My Journey To A 700 Credit Score
(March - 2019 - Update - Review)
Thanks for coming back for my journey to a 700 credit score for the March 2019 Update and Review.
If this is the first article you are reading, I am documenting my journey to a 700+ credit score including all the ups and the downs.
I hope through detailing each step of my story that people with subprime (300 - 400 - 500 - 600 - 650 - 670) credit scores can more confidently begin to build their credit.
This is the third blog post of my journey to a 700 credit score.
Please bookmark the Start of My Credit Journey page where I will post a link to all future posts for you to follow.
This journey doesn't have to be a lonely one...
Start your own credit journey to a 700 credit score with me, by getting your personalized FREE CREDIT ACTION PLAN now!
We also have a great resource that my Credit Knocks partner, Sa El, just wrote entitled, 'How to get a free credit score.'
Check it out and give it a quick read, it has some truly out of the box and ground breaking ideas.
I started my journey in the beginning of February but I didn't start working on the Credit Knocks 90 Day Credit Sprint Plan until the end of that month.
However, once I started, I didn't stop until everything I said I was going to do in last months blog was done.
This has proved to be an especially exciting month!
Would you like to know how to increase your credit score 100 points in 30 days?
Because, that is just what I did!
30 Day Review
Want to know how to increase your credit score 100 points in 30 days?
Here are the credit building tools that I used in March to do just that!
I completed the 1st, 2nd and 4th items on the list in time for them to increase my credit score in March.
Also, don't forget that at the end of February I was approved for a Credit Builder Loan and began Rent Reporting but those two tools were not reported until March.
If you missed that article, you can go back and read it here... My Journey February 2019.
And, I finally completed the 3rd item which was to review and dispute my credit records at the end of March.
The results are just what we expected... PHENOMENAL!
2019 March Summary: Mark Huntley
Highlights: Paid off all credit cards, added a catalog credit card from Fingerhut, and settled a collection debt (Credit Builder Loan and Rent Reporting)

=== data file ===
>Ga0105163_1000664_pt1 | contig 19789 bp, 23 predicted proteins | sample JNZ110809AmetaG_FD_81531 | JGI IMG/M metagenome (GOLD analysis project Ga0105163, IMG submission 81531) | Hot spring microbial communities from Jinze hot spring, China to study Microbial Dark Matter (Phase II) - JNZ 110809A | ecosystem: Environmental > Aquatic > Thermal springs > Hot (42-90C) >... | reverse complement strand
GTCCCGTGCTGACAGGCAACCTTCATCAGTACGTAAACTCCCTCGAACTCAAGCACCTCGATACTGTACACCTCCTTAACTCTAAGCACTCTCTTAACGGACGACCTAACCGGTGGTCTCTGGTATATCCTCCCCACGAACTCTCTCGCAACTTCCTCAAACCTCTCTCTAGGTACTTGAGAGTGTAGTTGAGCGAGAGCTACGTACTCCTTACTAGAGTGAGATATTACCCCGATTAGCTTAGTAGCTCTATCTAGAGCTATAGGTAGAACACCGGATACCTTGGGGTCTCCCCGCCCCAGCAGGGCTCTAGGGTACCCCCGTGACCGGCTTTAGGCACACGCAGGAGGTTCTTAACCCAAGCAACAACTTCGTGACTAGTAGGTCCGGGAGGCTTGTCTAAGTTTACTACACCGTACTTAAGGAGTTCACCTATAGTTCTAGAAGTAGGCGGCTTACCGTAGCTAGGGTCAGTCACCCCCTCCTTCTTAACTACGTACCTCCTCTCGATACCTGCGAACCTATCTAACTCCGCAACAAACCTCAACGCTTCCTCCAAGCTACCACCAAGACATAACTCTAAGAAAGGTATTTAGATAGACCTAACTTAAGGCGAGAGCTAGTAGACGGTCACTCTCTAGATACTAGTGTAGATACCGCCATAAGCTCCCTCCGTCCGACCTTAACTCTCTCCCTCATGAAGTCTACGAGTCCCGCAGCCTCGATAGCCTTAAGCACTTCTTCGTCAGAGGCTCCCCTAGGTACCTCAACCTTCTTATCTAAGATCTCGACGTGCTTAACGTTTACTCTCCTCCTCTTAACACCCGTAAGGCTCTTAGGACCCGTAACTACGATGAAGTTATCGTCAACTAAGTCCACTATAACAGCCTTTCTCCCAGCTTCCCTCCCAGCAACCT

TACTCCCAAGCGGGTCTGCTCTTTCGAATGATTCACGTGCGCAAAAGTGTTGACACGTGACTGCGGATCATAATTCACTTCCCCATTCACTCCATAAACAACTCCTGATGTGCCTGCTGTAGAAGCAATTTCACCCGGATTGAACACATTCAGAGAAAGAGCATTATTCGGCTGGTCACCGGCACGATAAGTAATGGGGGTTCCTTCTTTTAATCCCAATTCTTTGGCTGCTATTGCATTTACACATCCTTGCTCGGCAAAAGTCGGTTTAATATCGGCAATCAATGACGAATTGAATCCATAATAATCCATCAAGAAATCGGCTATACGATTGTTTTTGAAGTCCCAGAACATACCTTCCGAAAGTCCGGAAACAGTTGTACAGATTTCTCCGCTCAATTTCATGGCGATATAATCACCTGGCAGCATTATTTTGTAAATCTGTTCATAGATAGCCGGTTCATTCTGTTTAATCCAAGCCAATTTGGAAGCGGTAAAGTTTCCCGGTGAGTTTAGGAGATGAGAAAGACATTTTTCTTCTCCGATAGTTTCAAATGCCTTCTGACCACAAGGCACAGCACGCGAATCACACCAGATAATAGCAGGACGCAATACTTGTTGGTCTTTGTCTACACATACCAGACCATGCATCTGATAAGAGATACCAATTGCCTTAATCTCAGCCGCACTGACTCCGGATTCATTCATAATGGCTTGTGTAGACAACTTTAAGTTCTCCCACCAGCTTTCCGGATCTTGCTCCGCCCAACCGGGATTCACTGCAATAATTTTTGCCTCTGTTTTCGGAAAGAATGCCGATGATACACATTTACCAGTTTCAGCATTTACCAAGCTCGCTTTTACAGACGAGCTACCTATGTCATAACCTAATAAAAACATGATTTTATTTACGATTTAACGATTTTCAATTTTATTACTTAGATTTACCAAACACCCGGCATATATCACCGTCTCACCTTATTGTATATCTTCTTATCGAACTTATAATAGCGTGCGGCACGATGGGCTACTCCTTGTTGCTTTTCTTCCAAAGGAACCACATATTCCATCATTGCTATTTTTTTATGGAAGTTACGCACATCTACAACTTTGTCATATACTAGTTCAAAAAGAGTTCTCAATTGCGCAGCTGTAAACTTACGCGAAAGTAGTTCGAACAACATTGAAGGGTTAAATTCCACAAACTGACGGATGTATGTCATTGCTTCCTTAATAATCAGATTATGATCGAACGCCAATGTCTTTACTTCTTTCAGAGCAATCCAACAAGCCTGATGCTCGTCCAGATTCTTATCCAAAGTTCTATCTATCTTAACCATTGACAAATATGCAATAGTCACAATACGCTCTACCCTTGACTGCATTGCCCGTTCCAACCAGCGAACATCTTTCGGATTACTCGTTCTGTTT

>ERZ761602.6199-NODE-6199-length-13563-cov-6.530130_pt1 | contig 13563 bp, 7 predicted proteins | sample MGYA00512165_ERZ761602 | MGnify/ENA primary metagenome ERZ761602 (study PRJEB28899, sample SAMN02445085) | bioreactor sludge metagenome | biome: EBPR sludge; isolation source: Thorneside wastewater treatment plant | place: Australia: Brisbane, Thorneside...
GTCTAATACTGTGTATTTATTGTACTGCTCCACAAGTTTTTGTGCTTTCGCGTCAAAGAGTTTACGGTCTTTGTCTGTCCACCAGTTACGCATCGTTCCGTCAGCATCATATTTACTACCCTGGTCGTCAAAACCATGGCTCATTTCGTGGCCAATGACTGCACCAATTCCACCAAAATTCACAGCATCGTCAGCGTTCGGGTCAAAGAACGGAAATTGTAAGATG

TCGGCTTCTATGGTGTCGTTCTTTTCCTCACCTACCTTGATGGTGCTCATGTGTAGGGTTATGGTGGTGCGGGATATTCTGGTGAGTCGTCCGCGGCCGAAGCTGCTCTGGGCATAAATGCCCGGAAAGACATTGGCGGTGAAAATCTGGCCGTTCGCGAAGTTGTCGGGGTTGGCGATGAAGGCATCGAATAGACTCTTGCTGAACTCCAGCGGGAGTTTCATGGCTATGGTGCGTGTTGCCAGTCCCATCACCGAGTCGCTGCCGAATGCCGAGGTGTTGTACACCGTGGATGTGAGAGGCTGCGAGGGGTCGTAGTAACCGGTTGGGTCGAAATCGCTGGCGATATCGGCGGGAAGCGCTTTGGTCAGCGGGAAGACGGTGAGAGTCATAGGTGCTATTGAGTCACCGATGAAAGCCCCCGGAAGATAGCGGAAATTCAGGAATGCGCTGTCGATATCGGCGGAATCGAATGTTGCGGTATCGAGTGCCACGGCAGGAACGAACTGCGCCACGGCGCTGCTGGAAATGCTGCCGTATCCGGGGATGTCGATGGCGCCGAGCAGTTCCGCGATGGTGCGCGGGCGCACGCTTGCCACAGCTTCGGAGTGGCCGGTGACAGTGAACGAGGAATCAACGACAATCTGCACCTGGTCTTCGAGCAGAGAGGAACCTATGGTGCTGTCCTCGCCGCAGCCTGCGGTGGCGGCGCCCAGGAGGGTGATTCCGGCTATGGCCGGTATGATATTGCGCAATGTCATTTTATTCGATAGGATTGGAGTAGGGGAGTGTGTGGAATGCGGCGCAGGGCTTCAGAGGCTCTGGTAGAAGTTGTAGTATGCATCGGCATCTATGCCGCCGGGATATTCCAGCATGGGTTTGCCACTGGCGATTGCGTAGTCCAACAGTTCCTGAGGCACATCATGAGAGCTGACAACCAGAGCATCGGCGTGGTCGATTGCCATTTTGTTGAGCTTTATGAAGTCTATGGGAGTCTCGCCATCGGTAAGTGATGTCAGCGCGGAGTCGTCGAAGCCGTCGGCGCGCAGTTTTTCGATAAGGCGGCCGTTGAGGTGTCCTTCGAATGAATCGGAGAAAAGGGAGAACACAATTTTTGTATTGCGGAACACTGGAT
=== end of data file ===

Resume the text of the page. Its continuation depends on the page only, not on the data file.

Change In Credit Score
+ 131 Points
Oldest Credit Line
Ok, so as a reminder, I started with a 475 credit score on January 27th, 2019.
If you are new to my journey, you can catch up by visiting and bookmarking The Start Of My Credit Journey To 700 page.
This month, as of March 20th, 2019, my score is now 606!!!
As promised last month, I included my FICO scores provided by MyFICO for all three of the big credit agencies; Experian, Equifax, and TransUnion.
I prefer MyFico credit monitoring services because they provide the most comprehensive services on the internet and send me alerts when anything new happens.
Included in this months credit score tracking is my free credit score provided by my Capital One credit card because it has multiple years of my credit score history and provides me with a TransUnion VantageScore.
I also included my Credit One credit card free VantageScore 3.0 Experian credit score this month and will continue to provide that score as well.
Finally, I am going to use my Credit Karma account to get us an Equifax Vantage score so we can compare all three Vantage Scores to my three FICO scores.
As they are the competitor of FICO, we will be able to compare VantageScore 3.0 vs FICO score.
It should be very telling to see how the two score react to similar credit information.I have also provided graph and some thoughts while comparing VantageScore 3.0 vs FICO credit scores that can be followed along with my journey to a 700 credit score.
Overall, my credit score increased 131 points in March!
I was hoping for a huge gain but honestly I wasn't expecting this much of a gain!
Because I signed up for a couple of the credit tools late in February and completed so many others in early March I was able to realize a huge credit score gain of over 100 points in 30 days!
Let’s take a closer look at what happened in March...
Breakdown Of March Credit Tools Used
If you want to know how to start building credit, here is a reminder of the steps I took in March.
Paid Off All Credit Cards
The second biggest factor affecting your credit score is your revolving credit utilization factor, in fact, according to FICO, it accounts for 30% of your total score.
Prior to me paying off all of my credit cards my credit utilization was between 70 - 90% of my available credit which was dragging down my score.
In the olden days (like 10 years ago when school was uphill both ways), most personal finance experts would recommend that you keep your utilization ratio under 30% of available credit.
However, FICO scoring algorithms have changed with the times and now the general rule of thumb is to keep your ratio as low as possible.
I had planned on doing this in February but life happens and my favorite child's birthday was in early March and I may have went a bit overboard with presents and parties.
It will be interesting to see how long I can keep a zero balance on all of my credit cards.